“In the long run, GST is likely to provide much needed impetus to the real estate sector by encouraging formalization of the sector through transparency in supply transactions, reduction in tax cost and certainty in tax positions,” said Harpreet Singh, Partner in KPMG.

Tax liability on commercial or residential property be the same

Will the tax liability be different if an NRI were to invest in a co-working space, co-living space or student housing versus a conventional office space?

A property held for commercial purpose would likely to have more income-tax consequences compare to the residential house property. This is due to the beneficial provision available under the Income-tax Act, wherein notional rent of one self-occupied house property is considered as Nil.

The property for co-working space, co-living space or student housing likely to have a commercial usage resulting into rental income in the hands of a NRI. The taxability of rental income in this scenario would be same as discussed above.

Things domestic buyers should keep in mind before buying property from an NRI

An NRI buyer would require to comply with the tax provisions. The buyer is required to withhold tax at the rate of 20 percent (plus applicable cess and surcharge) of the capital gains if the gain to the seller is a long term capital gain.

In case of short term capital gain to the seller, tax at the rate of applicable slab rate to NRI (plus applicable cess and surcharge) on the gain amount is to be withheld. However, an NRI (i.e. seller) may evaluate to claim a credit in his country of residence with respect to taxes paid in India as per the provisions of relevant Double Taxation Avoidance Agreement (DTAA).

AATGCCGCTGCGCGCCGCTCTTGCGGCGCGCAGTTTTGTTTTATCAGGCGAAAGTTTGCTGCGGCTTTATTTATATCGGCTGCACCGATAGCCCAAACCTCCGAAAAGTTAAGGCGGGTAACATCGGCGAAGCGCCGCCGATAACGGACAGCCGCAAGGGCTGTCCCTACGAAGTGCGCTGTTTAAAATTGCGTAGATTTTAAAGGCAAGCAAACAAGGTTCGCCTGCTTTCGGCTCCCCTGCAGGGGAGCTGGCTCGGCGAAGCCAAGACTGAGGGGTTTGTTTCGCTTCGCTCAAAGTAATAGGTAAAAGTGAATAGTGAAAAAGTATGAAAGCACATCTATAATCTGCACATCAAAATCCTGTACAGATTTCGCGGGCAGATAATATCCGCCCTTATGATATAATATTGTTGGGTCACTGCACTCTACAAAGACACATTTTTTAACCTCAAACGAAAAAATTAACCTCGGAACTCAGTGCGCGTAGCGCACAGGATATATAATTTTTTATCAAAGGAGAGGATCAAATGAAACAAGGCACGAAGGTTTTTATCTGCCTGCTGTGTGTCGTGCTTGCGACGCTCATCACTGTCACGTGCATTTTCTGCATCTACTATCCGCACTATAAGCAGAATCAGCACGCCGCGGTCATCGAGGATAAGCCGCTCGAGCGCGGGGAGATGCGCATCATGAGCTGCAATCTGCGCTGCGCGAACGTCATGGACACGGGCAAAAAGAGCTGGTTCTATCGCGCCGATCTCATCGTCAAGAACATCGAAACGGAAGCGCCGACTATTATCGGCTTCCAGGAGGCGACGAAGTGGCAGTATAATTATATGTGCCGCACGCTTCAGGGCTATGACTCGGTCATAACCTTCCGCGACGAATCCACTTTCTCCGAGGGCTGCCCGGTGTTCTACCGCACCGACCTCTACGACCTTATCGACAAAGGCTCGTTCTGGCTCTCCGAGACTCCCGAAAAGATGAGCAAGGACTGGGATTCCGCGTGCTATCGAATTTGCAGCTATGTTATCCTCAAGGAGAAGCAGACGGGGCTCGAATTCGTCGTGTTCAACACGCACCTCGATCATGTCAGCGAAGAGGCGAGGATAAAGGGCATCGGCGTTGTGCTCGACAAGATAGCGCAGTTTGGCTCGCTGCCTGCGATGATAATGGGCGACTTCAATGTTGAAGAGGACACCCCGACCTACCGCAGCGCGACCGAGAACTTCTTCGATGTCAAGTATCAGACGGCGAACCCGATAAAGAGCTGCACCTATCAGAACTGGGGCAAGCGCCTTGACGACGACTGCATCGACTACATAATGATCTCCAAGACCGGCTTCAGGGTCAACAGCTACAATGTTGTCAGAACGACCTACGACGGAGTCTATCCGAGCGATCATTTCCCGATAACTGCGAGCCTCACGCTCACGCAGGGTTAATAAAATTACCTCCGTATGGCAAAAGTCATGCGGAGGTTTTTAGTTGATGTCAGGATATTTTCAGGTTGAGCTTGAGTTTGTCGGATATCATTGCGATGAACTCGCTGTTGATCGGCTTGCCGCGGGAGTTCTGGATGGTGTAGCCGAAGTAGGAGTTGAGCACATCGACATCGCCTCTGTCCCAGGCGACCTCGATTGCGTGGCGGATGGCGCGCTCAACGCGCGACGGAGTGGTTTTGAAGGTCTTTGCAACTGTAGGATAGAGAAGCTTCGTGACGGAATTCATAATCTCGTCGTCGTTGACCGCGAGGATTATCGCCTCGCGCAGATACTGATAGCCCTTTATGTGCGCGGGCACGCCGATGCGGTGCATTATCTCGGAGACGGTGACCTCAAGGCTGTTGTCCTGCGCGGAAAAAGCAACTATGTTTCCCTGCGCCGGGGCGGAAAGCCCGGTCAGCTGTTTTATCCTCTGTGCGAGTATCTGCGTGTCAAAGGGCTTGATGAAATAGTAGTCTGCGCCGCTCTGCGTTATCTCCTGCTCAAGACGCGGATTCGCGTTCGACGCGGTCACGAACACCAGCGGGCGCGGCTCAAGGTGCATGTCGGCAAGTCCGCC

To safeguard from any future tax litigation, the buyer can file an application to the tax officer for computing tax liability arising from sale of property for the purpose of withholding of tax.

The buyer should ensure that the sale consideration of house property is not less than stamp duty value of the property, else the deficit (between sale consideration and stamp duty value, if it exceeds Rs 50,000) shall be taxable in the hands of buyer.

The buyer would also require to obtain Tax Deduction and Collection Account Number (‘TAN’) for withholding of taxes.

Tax implications following Budget 2019

The Interim Budget 2019 has provided relief to middle-class taxpayers. There is a one time exemption on capital gains up to Rs 2 crore on sale of residential house property if investment made for purchase/construction of two residential houses (as against one residential house earlier)

There is no notional rent required to be offered on second self-occupied house property.

NRIs don’t need special permission to invest in Indian real estate

All monetary transactions must be done in Indian currency and through normal banking channels via an NRI account. NRIs can use either their own funds or avail of home loans from banks or other financial institutions in India. RBI mandates that all buyers, including NRIs, can avail of a maximum 80 percent of the overall property value via loans from financial institutions, explains Jacob.

NRIs must use inward remittances via NRO/NRE accounts in India. They can also issue post-dated cheques or opt for Electronic Clearance Service (ECS) from their NRO, NRE or Foreign Currency Non-Resident (FCNR) account, he says.

While the loan process and benefits remain same as for resident Indians, the documents that an NRI must submit must meet certain eligibility criteria and also issue a Power of Attorney (PoA) – a key document required during NRI home loan processing.